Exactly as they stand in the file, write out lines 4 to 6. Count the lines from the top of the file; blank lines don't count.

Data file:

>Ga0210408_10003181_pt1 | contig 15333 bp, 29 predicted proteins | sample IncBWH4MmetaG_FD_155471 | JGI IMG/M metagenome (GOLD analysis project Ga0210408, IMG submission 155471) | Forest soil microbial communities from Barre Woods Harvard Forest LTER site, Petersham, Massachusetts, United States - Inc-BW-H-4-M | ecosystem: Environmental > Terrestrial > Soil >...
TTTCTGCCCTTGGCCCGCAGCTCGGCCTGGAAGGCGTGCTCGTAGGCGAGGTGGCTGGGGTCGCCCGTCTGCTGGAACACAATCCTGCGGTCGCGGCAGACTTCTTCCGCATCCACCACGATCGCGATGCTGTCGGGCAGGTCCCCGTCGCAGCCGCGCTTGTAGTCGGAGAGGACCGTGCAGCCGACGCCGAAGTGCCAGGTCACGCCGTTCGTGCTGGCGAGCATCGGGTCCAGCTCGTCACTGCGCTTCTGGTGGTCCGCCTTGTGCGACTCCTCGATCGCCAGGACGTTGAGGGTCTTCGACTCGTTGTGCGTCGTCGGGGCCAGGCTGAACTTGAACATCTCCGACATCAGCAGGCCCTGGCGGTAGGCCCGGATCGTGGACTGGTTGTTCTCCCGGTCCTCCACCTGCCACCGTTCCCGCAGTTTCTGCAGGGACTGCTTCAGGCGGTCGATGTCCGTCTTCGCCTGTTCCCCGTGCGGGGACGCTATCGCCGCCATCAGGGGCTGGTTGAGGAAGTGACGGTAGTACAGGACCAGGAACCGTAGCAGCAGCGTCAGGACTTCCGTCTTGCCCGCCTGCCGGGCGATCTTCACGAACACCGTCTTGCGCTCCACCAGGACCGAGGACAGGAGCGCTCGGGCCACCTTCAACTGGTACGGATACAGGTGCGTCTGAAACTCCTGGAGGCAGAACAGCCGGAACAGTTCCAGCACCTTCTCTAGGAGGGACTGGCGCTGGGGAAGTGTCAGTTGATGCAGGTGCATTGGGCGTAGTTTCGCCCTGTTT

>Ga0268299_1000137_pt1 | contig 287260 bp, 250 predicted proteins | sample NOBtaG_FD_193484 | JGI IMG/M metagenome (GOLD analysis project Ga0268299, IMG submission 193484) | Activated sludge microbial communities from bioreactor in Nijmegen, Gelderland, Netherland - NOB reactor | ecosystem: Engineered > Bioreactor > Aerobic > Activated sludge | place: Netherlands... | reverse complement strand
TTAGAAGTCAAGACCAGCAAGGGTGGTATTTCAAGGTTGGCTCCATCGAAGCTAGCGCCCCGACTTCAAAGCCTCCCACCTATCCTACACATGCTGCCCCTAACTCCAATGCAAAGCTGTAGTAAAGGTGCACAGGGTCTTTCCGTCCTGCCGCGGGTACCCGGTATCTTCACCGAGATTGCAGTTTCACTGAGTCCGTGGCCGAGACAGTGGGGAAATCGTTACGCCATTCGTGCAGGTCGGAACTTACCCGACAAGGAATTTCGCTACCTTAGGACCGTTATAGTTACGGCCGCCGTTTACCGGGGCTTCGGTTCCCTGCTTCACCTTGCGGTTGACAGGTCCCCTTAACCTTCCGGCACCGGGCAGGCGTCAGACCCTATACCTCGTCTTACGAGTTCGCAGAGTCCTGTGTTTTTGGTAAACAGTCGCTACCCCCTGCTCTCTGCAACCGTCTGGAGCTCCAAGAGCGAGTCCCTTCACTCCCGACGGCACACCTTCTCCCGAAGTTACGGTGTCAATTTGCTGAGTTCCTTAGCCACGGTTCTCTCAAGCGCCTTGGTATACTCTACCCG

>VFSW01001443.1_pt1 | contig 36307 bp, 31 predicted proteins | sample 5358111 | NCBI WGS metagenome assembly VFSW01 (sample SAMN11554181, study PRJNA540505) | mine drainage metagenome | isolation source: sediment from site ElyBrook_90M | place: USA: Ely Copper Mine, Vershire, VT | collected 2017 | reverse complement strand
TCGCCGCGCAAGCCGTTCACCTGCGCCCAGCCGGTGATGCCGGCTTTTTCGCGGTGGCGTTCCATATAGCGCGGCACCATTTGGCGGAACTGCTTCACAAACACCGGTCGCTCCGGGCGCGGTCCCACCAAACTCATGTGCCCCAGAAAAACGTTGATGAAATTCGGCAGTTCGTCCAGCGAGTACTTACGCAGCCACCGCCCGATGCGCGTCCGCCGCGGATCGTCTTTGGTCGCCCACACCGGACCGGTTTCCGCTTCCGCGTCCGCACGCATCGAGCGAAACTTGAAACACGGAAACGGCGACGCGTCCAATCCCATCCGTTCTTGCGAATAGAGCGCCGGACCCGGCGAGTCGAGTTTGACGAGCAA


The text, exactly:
TTAGAAGTCAAGACCAGCAAGGGTGGTATTTCAAGGTTGGCTCCATCGAAGCTAGCGCCCCGACTTCAAAGCCTCCCACCTATCCTACACATGCTGCCCCTAACTCCAATGCAAAGCTGTAGTAAAGGTGCACAGGGTCTTTCCGTCCTGCCGCGGGTACCCGGTATCTTCACCGAGATTGCAGTTTCACTGAGTCCGTGGCCGAGACAGTGGGGAAATCGTTACGCCATTCGTGCAGGTCGGAACTTACCCGACAAGGAATTTCGCTACCTTAGGACCGTTATAGTTACGGCCGCCGTTTACCGGGGCTTCGGTTCCCTGCTTCACCTTGCGGTTGACAGGTCCCCTTAACCTTCCGGCACCGGGCAGGCGTCAGACCCTATACCTCGTCTTACGAGTTCGCAGAGTCCTGTGTTTTTGGTAAACAGTCGCTACCCCCTGCTCTCTGCAACCGTCTGGAGCTCCAAGAGCGAGTCCCTTCACTCCCGACGGCACACCTTCTCCCGAAGTTACGGTGTCAATTTGCTGAGTTCCTTAGCCACGGTTCTCTCAAGCGCCTTGGTATACTCTACCCG

>VFSW01001443.1_pt1 | contig 36307 bp, 31 predicted proteins | sample 5358111 | NCBI WGS metagenome assembly VFSW01 (sample SAMN11554181, study PRJNA540505) | mine drainage metagenome | isolation source: sediment from site ElyBrook_90M | place: USA: Ely Copper Mine, Vershire, VT | collected 2017 | reverse complement strand
TCGCCGCGCAAGCCGTTCACCTGCGCCCAGCCGGTGATGCCGGCTTTTTCGCGGTGGCGTTCCATATAGCGCGGCACCATTTGGCGGAACTGCTTCACAAACACCGGTCGCTCCGGGCGCGGTCCCACCAAACTCATGTGCCCCAGAAAAACGTTGATGAAATTCGGCAGTTCGTCCAGCGAGTACTTACGCAGCCACCGCCCGATGCGCGTCCGCCGCGGATCGTCTTTGGTCGCCCACACCGGACCGGTTTCCGCTTCCGCGTCCGCACGCATCGAGCGAAACTTGAAACACGGAAACGGCGACGCGTCCAATCCCATCCGTTCTTGCGAATAGAGCGCCGGACCCGGCGAGTCGAGTTTGACGAGCAA